August 1, 2003 - From the August, 2003 issue

League of California Cities New President Takes the Measure of State's Budget Agreement

Frequently in California, state legislators use money usually reserved for local governments to make-up for budget shortfalls. Much to the chagrin of local governments, this years budget was no different. TPR recently caught up with Ronald Loveridge, Mayor of Riverside and President of the California League of Cities, to discuss the CLC's reaction to the new state budget and prospects for reforming the dysfunctional state-local fiscal relationship.

Ronald Loveridge

"Locals Tired of Wearing Kick-Me Signs in State Budget Travails," wrote columnist Dan Walters in the Sacramento Bee this month. His assertion was that local governments have neither an effective lobby in the capital nor the political muscle to drive the needed restructuring of state and local government. If true, how might you, as the League's incoming president, address this weakness?

Through the leadership of people like Beverly O'Neill, John Russo and Chris McKenzie, the dynamics of the League have changed dramatically in recent years. It is time to protect local revenues, to separate the state and local books. Currently, we simply are an ATM for the state government when it's in trouble. The state's claim of ERAF began in the 90s and has now taken over $5 billion from local government coffers. In good times, none was returned. To date, the governor is reluctant to sign off on even a 10% reduction in ERAF money. I'm reminded of the old Willie Sutton line on why he robbed banks, because that's where the money is.

What is the League's overall reaction to the recent budget passed by the Legislature and signed quickly by the governor?

It's better than it could have been. Clearly, the governor's proposal had all of the VLF going to the state and, in effect, redevelopment funds were going to disappear as well. But, if you looked at the current budget for cities, VLF goes away for three months with the promise of repayment in three years. And, there is what they call a "triple-flip," involving the redirection of sales tax and property tax revenues, to help the state finance the deficit bonds. Redevelopment, which was on the block to be shut down, is still in business.

The problem for cities is that there is little financial security, making long-term planning very challenging. Next year, we expect the budget process to be even more difficult. This is the third year passing what Sacramento calls a "Get Out of Town Budget." There's very little structural reform in the budget and next year we will start off with an $8-billion deficit and counting. We're afraid that when the state looks to fund its programs, it will continue to look at revenues currently dedicated to cities and counties.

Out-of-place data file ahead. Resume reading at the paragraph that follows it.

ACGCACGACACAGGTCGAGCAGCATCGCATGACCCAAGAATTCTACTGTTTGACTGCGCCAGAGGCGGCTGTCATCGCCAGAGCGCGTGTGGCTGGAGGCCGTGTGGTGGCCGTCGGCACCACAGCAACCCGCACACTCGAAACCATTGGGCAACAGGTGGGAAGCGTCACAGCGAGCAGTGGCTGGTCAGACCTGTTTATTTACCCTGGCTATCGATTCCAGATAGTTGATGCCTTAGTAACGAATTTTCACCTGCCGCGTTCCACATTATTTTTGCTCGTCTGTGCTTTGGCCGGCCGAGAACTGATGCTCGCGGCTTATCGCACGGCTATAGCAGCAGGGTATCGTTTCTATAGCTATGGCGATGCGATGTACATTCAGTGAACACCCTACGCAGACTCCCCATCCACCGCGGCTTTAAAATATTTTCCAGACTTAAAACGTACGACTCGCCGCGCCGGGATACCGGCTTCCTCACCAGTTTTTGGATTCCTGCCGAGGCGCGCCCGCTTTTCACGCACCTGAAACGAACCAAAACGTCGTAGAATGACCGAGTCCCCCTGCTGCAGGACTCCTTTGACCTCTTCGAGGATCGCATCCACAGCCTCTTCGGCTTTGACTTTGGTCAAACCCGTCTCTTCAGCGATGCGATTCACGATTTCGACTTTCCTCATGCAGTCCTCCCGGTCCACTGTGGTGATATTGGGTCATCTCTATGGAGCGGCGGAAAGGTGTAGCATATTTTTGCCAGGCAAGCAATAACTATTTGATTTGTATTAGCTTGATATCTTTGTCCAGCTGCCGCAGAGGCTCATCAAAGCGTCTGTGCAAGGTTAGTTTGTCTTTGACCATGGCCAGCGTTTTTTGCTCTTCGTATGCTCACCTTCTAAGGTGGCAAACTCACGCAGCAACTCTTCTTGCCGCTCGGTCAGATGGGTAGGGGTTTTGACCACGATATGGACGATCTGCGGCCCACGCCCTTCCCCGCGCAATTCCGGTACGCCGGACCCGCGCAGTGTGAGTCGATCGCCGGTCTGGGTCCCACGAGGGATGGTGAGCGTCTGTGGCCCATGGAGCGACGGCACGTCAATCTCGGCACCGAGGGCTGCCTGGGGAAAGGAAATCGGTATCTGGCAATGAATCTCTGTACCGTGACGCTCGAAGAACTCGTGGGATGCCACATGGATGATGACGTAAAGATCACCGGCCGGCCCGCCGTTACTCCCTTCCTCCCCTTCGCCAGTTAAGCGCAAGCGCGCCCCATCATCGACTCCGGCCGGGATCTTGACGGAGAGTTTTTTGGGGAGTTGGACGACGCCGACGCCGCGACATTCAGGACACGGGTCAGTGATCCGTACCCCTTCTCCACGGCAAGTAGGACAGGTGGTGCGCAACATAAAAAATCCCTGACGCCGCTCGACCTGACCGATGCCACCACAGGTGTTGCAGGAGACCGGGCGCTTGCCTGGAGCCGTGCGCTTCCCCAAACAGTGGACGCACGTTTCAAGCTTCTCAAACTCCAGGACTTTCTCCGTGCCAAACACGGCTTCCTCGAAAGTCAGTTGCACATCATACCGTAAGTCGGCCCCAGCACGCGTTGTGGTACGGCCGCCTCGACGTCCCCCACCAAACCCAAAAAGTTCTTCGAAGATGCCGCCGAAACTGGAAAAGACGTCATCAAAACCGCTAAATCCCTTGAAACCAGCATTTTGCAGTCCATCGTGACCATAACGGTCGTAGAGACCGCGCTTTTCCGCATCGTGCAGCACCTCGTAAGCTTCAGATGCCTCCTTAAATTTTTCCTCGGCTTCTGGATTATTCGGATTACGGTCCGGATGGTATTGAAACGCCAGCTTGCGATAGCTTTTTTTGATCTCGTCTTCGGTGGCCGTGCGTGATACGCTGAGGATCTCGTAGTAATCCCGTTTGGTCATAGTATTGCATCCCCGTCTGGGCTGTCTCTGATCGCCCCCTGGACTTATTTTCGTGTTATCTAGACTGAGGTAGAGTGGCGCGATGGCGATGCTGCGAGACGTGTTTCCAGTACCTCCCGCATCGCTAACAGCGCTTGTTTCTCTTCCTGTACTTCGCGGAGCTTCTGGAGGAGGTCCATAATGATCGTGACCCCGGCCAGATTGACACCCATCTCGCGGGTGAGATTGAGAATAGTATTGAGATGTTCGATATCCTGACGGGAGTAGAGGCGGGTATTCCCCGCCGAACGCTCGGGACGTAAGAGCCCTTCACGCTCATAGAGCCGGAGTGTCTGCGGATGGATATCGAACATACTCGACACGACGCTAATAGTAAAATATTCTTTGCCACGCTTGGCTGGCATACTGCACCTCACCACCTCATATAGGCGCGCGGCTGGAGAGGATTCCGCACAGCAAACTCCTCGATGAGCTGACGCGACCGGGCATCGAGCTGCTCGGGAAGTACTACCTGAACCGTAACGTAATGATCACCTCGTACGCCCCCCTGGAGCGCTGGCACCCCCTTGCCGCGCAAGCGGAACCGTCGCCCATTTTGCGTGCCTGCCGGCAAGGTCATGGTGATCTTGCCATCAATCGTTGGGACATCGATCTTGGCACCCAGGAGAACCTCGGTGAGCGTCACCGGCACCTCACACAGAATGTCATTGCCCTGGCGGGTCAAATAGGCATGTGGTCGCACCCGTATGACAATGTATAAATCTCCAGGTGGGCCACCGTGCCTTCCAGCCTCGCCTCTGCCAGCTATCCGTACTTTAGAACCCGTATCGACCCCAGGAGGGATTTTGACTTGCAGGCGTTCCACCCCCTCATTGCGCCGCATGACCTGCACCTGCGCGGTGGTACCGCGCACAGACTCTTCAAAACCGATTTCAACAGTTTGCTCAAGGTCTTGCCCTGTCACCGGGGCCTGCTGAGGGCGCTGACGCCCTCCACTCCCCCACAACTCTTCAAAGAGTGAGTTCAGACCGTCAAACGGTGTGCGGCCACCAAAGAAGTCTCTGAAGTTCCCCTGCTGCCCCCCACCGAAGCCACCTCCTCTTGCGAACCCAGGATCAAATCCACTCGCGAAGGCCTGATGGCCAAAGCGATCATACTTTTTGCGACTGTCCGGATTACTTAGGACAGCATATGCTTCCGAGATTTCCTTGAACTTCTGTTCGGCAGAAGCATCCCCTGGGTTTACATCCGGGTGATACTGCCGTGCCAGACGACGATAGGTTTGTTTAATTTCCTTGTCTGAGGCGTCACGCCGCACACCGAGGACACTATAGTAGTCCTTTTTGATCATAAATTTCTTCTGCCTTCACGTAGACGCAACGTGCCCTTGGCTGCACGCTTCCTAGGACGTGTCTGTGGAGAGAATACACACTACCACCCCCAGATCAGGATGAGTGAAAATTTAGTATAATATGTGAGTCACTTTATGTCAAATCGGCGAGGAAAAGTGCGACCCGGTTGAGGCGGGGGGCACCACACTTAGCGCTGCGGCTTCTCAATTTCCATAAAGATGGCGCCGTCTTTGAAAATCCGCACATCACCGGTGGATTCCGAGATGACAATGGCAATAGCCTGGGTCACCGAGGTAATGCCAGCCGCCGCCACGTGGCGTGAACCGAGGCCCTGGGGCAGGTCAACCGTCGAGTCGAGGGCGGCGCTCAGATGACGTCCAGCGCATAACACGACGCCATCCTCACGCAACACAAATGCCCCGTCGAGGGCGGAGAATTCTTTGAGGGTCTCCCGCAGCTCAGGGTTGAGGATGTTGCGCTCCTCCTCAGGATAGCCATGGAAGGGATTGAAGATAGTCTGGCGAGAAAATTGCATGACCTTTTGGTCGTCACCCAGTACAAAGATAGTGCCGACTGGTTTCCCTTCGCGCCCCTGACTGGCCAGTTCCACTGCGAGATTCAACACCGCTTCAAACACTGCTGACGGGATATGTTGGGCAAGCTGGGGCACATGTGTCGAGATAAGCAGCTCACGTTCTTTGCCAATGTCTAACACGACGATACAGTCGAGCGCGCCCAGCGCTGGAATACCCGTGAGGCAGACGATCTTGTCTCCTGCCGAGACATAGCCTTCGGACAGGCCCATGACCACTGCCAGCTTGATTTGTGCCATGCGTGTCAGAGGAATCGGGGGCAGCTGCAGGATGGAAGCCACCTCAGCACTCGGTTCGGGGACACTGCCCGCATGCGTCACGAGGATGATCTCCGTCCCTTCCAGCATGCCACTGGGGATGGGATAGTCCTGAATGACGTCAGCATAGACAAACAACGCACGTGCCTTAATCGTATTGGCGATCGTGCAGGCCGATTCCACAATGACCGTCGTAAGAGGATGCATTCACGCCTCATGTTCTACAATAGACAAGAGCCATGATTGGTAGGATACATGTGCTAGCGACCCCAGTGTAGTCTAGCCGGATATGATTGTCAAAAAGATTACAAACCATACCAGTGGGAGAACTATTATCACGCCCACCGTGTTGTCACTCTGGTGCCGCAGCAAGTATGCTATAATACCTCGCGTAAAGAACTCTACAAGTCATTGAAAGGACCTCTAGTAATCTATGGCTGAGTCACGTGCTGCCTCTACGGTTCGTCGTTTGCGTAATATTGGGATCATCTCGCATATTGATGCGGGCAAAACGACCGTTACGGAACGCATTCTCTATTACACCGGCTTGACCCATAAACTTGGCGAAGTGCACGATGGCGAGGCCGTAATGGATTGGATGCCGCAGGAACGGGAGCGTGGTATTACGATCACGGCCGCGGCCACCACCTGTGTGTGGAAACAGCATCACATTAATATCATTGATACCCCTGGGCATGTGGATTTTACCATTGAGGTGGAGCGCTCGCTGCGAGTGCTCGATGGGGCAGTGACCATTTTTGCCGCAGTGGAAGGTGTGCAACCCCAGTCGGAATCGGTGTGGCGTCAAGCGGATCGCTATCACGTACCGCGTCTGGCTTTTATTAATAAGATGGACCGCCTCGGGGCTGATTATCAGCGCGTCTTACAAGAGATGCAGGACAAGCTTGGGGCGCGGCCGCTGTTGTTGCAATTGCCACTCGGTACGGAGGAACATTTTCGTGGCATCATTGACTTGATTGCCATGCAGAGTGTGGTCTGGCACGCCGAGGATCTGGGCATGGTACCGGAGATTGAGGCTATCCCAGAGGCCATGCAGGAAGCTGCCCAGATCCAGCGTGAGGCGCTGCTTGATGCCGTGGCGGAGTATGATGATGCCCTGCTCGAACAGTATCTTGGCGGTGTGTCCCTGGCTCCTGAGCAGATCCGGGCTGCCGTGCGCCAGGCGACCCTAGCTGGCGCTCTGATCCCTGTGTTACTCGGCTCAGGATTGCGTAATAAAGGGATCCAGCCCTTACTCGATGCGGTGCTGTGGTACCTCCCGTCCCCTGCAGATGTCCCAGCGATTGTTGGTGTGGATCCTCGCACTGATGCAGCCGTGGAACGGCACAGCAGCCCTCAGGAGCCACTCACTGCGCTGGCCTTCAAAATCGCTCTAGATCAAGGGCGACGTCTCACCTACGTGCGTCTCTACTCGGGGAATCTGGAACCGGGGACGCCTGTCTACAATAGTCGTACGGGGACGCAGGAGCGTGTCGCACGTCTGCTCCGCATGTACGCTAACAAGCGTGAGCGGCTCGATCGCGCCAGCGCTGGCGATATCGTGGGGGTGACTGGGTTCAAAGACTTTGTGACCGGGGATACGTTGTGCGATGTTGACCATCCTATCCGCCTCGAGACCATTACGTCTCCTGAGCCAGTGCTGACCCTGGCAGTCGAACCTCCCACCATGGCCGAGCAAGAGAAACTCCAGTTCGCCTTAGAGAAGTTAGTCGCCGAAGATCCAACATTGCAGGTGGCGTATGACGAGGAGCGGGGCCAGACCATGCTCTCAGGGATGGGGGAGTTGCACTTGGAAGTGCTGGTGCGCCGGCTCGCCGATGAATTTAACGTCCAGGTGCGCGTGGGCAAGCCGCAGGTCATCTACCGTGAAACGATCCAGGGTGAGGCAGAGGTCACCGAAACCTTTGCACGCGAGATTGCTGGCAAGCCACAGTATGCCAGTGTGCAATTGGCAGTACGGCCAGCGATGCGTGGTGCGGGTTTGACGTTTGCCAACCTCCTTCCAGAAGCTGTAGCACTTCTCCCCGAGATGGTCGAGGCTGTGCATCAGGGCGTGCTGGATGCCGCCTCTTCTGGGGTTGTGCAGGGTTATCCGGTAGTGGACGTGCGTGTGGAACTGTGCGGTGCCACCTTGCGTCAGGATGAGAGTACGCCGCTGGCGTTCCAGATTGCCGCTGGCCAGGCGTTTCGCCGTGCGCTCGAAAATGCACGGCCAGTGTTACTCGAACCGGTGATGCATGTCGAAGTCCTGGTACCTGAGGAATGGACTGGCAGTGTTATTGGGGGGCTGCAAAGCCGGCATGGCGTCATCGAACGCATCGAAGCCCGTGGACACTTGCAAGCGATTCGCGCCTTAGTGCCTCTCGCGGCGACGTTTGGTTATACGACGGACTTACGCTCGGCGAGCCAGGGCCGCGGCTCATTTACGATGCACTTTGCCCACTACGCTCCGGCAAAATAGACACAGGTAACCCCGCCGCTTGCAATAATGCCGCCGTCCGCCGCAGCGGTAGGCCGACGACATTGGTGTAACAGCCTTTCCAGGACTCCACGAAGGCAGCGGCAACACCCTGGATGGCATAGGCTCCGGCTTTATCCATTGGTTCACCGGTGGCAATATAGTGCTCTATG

The League recently took a strong position against a bipartisan structural reform measure advanced by Assemblymen Steinberg and Campbell, AB 1221 -- a swap of sales and property tax to minimize the fiscalization of land-use. While it's a dead issue now, what was the League's problem with addressing one of the chief deficiencies that most people believe was an outgrowth of Prop 13?

Our deputy city manager, Michael Beck, has just joined us. He has a response.

Michael: It's important that we recognize the seriousness of the Steinberg-Campbell bill. One of the reasons it became a two-year bill is because the League offered to work with Steinberg and his staff on specific issues. There was a special committee set up, and a whole series of questions have come in. I'm not sure what would have been the position of the League at the end of this deliberative process, but now the triple-flip has made it a moot point.

One hundred years ago, the Progressives sat down and drafted the reforms that changed California governance for most of a century. If a group of like-minded folks were to sit down today to restructure California governance to deal with the paralysis that plagues state and local government today, what would you suggest as the essential elements of their reform package?

Mayor: I can approach this in several different ways. The obvious one is to talk about the system defects that everybody identifies -- the shortness of the term limits, the reapportionment process, the open versus closed primary, and the 2/3 vote on the state budget. There was a wonderful state commission, the Constitutional Revision Commission, that did great work on this subject, it took great advice, had a good staff, however its recommendations were dead on delivery.